This practice caught the attention of the Town’s Sign Code compliance manager, who twice cited the Church for violating the Code. The first citation noted that the Church exceeded the time limits for displaying its temporary directional signs. The second citation referred to the same problem, along with the Church’s failure to include the date of the event on the signs. Town officials even confiscated one of the Church’s signs, which the pastor had to retrieve from the municipal offices.
The pastor contacted the Sign Code Compliance Department in an attempt to reach an accommodation. His efforts proved unsuccessful. The Town’s Code compliance manager informed the Church that there would be “no leniency under the Code” and promised to punish any future violations.
Shortly thereafter, the Church and its pastor (the “plaintiffs”) filed a complaint in a federal district court in Arizona, arguing that the Sign Code abridged their freedom of speech in violation of the federal Constitution. The court rejected the plaintiffs’ claims, as did a federal appeals court. The plaintiffs appealed to the Supreme Court.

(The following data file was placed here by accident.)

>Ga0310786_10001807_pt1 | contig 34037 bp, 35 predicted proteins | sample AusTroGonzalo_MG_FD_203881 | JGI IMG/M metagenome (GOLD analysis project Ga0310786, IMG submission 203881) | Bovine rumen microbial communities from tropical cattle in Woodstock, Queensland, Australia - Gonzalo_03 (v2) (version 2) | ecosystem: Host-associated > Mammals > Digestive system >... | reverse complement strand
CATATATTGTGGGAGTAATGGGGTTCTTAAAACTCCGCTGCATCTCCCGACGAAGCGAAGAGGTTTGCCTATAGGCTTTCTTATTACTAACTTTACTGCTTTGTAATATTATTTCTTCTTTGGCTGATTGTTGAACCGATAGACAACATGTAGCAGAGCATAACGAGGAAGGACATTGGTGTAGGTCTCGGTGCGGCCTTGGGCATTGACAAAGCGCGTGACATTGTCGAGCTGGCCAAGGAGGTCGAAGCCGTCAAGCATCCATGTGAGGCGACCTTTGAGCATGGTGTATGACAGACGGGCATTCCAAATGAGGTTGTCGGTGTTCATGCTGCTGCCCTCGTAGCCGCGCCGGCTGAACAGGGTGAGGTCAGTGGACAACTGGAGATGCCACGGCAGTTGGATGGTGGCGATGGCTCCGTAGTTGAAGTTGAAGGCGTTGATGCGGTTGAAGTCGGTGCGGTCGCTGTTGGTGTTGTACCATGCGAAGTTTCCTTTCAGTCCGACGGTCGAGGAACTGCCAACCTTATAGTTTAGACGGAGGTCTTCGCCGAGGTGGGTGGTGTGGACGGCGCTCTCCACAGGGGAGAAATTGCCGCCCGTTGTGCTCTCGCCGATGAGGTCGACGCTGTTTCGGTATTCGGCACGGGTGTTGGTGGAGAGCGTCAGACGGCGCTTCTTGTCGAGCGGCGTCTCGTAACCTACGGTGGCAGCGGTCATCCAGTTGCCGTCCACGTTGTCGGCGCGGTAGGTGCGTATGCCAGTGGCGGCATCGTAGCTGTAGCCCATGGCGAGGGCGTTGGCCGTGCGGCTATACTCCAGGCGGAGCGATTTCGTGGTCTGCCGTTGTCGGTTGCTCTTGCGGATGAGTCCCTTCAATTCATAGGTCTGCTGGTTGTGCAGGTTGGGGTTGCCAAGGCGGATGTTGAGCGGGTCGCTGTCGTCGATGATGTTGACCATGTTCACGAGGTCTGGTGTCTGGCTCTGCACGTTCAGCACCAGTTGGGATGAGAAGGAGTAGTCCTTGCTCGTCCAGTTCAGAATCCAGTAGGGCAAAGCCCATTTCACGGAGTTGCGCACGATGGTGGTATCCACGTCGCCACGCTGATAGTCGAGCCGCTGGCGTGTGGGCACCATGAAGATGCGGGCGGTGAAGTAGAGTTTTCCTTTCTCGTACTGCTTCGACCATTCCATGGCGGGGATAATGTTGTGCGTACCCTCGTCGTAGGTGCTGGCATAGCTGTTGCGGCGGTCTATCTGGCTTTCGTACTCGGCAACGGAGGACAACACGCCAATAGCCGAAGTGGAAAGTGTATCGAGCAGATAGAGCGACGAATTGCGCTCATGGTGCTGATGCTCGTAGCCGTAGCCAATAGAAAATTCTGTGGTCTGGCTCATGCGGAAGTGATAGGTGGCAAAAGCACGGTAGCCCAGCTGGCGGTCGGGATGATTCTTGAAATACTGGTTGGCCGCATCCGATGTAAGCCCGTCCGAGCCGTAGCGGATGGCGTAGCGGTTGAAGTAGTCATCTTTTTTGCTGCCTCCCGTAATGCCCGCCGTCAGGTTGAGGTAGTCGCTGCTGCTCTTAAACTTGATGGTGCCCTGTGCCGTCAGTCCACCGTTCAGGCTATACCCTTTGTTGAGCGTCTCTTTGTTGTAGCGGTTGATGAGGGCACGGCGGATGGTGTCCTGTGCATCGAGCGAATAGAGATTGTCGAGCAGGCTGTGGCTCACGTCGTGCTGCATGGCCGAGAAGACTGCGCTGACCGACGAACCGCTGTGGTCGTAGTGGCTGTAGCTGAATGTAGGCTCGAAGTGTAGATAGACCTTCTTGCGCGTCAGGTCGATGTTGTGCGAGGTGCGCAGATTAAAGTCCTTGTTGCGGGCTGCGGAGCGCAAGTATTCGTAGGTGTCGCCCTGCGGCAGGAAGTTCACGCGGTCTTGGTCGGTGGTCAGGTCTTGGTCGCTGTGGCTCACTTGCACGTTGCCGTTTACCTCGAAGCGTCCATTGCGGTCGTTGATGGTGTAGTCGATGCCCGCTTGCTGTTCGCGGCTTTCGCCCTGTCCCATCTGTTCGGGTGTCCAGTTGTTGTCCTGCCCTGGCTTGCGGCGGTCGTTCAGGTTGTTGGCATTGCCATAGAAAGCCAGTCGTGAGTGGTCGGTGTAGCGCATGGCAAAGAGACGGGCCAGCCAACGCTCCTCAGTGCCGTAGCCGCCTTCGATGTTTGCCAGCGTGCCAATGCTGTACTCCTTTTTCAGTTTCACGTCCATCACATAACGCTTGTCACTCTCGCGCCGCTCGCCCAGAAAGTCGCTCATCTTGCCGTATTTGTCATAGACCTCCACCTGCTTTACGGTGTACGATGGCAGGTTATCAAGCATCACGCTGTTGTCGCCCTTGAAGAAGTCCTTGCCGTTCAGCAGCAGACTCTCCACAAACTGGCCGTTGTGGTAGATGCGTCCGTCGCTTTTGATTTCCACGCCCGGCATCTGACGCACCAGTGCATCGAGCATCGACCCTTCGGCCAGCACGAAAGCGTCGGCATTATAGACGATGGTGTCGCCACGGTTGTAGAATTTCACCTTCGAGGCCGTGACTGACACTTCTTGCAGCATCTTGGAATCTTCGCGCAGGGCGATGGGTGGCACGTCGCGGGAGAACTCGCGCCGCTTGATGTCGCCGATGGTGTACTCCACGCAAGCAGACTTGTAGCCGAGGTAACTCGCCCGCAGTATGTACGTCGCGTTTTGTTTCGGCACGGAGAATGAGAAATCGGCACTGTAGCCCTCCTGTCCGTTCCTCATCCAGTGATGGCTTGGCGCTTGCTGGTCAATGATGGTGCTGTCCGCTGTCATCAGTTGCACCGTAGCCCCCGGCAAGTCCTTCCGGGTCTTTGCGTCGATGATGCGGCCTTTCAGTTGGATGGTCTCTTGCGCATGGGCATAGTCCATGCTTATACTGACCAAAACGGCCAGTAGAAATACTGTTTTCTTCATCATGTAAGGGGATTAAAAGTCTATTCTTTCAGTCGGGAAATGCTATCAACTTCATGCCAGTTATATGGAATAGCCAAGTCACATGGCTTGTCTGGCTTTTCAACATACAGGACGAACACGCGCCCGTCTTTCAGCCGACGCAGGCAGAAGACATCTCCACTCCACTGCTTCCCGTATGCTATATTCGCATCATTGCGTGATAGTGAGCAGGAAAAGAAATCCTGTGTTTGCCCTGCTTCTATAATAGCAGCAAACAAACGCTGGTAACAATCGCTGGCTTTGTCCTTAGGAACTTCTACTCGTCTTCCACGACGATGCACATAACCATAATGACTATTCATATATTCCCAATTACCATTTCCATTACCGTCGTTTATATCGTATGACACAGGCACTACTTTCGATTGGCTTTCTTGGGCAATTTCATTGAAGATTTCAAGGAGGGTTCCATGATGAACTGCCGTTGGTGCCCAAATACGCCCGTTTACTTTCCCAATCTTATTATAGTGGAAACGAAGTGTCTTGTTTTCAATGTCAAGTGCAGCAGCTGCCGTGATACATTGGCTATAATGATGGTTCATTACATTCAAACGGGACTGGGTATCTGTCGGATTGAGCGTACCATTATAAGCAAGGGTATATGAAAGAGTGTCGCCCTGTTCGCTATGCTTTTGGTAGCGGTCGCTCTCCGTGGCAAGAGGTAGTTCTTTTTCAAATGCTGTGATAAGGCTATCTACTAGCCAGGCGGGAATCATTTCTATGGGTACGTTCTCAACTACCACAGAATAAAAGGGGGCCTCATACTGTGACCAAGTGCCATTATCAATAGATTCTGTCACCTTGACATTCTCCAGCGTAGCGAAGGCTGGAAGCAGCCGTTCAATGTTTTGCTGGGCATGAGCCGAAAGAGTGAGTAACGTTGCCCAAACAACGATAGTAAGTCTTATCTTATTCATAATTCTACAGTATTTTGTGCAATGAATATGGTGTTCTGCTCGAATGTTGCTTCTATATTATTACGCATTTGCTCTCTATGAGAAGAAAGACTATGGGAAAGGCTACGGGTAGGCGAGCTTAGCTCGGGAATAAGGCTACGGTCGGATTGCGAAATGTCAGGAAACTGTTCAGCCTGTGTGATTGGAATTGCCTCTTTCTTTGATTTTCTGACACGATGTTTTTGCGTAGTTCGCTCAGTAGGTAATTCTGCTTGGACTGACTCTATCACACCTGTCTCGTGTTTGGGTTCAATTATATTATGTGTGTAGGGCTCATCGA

The Court began its opinion by noting that “the First Amendment … prohibits the enactment of laws abridging the freedom of speech.” As a result, a city “has no power to restrict expression because of its message, its ideas, its subject matter, or its content.” Content-based laws that target speech based on its communicative content “are presumptively unconstitutional and may be justified only if the government proves that they are narrowly tailored to serve compelling state interests.”
The Court concluded:
The Town’s Sign Code is content based on its face. It defines “Temporary Directional Signs” on the basis of whether a sign conveys the message of directing the public to church or some other qualifying event … . Because the Town’s Sign Code imposes content-based restrictions on speech, those provisions can stand only if [the Town] proves that the restriction furthers a compelling interest and is narrowly tailored to achieve that interest … . Thus, it is the Town’s burden to demonstrate that the Code’s differentiation between temporary directional signs and other types of signs, such as political signs and ideological signs, furthers a compelling governmental interest and is narrowly tailored to that end. The Town cannot do so. It has offered only two governmental interests in support of the distinctions the Sign Code draws: preserving the Town’s aesthetic appeal and traffic safety. Assuming for the sake of argument that those are compelling governmental interests, the Code’s distinctions fail … .